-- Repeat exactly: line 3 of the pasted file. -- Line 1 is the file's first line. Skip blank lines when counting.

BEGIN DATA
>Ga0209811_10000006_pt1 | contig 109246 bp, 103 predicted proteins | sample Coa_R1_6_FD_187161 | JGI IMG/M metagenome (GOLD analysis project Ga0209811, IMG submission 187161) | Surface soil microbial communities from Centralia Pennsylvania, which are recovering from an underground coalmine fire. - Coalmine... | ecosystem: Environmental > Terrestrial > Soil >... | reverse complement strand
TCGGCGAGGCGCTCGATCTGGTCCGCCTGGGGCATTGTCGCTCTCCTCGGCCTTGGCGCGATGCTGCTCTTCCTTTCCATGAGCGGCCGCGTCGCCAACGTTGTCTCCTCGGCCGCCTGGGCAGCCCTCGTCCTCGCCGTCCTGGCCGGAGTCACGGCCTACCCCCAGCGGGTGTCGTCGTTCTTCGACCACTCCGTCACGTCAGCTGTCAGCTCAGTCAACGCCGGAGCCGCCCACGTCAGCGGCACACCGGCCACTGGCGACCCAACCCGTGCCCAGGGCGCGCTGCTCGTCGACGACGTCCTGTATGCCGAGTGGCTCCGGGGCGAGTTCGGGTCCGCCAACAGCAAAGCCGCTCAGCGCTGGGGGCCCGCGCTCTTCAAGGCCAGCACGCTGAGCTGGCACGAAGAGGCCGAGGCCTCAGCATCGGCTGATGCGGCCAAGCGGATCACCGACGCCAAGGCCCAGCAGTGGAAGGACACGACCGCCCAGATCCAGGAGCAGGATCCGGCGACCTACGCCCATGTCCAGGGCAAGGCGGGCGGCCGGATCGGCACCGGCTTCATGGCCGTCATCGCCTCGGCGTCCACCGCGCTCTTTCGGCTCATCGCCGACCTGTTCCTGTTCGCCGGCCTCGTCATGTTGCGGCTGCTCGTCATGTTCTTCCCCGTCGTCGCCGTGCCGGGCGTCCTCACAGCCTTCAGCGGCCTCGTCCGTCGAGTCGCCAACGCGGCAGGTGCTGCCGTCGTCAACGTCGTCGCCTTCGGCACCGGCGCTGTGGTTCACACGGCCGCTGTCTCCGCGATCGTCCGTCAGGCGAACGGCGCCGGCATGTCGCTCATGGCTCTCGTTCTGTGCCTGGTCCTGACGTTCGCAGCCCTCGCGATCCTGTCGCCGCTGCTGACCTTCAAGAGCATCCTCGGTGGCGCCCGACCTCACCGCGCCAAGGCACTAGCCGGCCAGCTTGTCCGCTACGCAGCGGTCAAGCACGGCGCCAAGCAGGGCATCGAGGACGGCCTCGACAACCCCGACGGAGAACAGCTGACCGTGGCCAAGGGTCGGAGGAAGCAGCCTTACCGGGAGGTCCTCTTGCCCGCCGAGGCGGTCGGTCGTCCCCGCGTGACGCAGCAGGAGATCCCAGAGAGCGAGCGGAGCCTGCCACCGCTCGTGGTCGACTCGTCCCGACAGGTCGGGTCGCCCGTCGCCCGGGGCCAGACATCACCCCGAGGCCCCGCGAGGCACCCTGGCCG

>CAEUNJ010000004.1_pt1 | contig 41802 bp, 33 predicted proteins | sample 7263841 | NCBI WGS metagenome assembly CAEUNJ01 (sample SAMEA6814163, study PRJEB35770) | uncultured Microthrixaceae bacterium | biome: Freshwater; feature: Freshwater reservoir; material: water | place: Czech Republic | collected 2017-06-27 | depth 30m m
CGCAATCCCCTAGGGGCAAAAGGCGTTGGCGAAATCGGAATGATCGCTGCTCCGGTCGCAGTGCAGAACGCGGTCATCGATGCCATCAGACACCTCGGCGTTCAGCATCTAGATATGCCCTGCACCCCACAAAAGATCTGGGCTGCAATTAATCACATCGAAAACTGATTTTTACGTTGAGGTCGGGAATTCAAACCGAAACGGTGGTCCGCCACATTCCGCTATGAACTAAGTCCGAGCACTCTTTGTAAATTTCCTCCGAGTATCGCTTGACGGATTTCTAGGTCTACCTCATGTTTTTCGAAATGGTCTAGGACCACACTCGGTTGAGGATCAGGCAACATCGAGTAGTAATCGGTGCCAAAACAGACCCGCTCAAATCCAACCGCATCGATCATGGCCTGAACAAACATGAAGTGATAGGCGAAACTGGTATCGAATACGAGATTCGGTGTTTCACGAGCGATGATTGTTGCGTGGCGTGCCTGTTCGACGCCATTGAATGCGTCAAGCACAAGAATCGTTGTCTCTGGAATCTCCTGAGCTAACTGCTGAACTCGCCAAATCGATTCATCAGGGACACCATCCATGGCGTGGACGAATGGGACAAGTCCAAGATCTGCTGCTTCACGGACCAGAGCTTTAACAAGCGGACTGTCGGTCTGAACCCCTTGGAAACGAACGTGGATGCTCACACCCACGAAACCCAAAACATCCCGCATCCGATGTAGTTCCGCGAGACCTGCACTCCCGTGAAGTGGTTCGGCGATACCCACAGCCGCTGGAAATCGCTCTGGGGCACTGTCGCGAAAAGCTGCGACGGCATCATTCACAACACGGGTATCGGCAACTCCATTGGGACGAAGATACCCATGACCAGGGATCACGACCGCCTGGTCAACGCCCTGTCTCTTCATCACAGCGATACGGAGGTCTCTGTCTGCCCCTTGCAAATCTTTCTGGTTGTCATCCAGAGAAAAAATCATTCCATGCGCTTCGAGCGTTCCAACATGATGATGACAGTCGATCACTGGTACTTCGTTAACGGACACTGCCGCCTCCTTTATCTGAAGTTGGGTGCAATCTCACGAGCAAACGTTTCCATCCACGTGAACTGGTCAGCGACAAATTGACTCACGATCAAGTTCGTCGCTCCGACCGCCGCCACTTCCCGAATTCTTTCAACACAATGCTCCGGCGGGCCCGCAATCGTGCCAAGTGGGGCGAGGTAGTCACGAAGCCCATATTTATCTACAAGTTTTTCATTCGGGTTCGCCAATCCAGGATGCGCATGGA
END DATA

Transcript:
>CAEUNJ010000004.1_pt1 | contig 41802 bp, 33 predicted proteins | sample 7263841 | NCBI WGS metagenome assembly CAEUNJ01 (sample SAMEA6814163, study PRJEB35770) | uncultured Microthrixaceae bacterium | biome: Freshwater; feature: Freshwater reservoir; material: water | place: Czech Republic | collected 2017-06-27 | depth 30m m